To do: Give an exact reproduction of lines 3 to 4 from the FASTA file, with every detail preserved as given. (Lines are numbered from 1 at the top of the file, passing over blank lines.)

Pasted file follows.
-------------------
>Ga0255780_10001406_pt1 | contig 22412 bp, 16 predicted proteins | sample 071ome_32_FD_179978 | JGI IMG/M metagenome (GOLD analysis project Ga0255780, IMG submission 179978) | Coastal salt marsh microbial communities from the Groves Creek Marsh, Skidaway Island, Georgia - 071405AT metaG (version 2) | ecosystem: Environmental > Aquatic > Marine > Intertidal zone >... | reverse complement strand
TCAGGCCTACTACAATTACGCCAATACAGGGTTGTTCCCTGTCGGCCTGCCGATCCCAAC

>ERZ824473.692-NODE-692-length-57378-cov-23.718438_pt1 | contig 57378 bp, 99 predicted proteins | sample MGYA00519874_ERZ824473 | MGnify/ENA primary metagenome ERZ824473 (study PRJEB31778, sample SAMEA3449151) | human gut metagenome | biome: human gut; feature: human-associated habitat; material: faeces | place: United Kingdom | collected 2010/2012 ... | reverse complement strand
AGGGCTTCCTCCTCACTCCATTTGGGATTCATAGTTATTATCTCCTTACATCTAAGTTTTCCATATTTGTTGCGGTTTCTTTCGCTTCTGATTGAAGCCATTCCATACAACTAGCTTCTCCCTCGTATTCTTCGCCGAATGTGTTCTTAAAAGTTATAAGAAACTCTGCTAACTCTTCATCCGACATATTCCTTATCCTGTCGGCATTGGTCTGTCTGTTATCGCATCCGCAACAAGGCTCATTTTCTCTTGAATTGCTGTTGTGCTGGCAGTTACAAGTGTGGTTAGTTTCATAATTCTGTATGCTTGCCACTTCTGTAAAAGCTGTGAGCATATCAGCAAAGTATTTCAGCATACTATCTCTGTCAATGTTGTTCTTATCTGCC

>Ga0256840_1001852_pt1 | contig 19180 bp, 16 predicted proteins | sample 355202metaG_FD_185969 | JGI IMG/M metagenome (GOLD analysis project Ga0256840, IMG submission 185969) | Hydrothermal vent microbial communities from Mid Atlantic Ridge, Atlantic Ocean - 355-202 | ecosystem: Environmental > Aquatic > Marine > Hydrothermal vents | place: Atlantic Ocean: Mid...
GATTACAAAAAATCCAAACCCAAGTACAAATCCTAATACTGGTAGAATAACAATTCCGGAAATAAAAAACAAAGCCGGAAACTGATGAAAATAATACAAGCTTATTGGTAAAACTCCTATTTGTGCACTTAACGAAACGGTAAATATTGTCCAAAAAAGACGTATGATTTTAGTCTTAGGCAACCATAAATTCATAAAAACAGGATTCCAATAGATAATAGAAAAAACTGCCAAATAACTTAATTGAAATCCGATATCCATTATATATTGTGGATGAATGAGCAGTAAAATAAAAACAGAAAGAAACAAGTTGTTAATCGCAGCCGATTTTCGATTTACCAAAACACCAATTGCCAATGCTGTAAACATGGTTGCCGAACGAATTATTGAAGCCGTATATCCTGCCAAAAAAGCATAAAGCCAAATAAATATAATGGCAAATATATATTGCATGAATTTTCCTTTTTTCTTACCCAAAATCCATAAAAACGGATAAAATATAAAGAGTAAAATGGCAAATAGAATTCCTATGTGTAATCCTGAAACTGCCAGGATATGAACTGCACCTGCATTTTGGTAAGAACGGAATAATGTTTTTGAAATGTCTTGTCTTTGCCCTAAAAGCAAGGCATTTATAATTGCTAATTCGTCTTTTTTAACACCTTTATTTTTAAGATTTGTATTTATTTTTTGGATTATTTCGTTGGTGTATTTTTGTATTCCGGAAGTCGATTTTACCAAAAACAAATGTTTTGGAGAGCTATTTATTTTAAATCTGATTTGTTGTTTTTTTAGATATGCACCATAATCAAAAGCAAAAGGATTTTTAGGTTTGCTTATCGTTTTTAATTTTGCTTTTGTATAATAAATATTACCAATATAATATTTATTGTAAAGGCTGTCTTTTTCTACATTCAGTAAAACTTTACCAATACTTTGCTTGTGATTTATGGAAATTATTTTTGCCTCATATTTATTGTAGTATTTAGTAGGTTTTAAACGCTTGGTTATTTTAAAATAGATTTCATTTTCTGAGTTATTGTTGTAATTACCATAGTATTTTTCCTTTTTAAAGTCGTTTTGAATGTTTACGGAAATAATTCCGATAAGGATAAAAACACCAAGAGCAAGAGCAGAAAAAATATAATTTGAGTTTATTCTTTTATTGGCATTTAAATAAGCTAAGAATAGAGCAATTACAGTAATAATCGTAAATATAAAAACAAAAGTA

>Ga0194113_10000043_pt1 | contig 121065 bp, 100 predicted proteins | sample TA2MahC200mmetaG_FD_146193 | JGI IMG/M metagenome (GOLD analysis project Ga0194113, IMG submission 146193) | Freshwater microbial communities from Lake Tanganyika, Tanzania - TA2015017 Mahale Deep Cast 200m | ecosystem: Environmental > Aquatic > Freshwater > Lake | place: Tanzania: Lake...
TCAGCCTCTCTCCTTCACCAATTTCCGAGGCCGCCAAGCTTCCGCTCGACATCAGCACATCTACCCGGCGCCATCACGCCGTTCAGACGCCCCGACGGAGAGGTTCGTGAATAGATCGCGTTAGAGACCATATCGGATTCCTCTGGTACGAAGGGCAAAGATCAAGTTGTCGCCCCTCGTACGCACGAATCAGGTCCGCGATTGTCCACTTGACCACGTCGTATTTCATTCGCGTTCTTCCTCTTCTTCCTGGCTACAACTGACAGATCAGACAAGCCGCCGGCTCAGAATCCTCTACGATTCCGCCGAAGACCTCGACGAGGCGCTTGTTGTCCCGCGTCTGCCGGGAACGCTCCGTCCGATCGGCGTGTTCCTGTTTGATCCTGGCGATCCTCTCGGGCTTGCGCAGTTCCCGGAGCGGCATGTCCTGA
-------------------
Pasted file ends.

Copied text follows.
>ERZ824473.692-NODE-692-length-57378-cov-23.718438_pt1 | contig 57378 bp, 99 predicted proteins | sample MGYA00519874_ERZ824473 | MGnify/ENA primary metagenome ERZ824473 (study PRJEB31778, sample SAMEA3449151) | human gut metagenome | biome: human gut; feature: human-associated habitat; material: faeces | place: United Kingdom | collected 2010/2012 ... | reverse complement strand
AGGGCTTCCTCCTCACTCCATTTGGGATTCATAGTTATTATCTCCTTACATCTAAGTTTTCCATATTTGTTGCGGTTTCTTTCGCTTCTGATTGAAGCCATTCCATACAACTAGCTTCTCCCTCGTATTCTTCGCCGAATGTGTTCTTAAAAGTTATAAGAAACTCTGCTAACTCTTCATCCGACATATTCCTTATCCTGTCGGCATTGGTCTGTCTGTTATCGCATCCGCAACAAGGCTCATTTTCTCTTGAATTGCTGTTGTGCTGGCAGTTACAAGTGTGGTTAGTTTCATAATTCTGTATGCTTGCCACTTCTGTAAAAGCTGTGAGCATATCAGCAAAGTATTTCAGCATACTATCTCTGTCAATGTTGTTCTTATCTGCC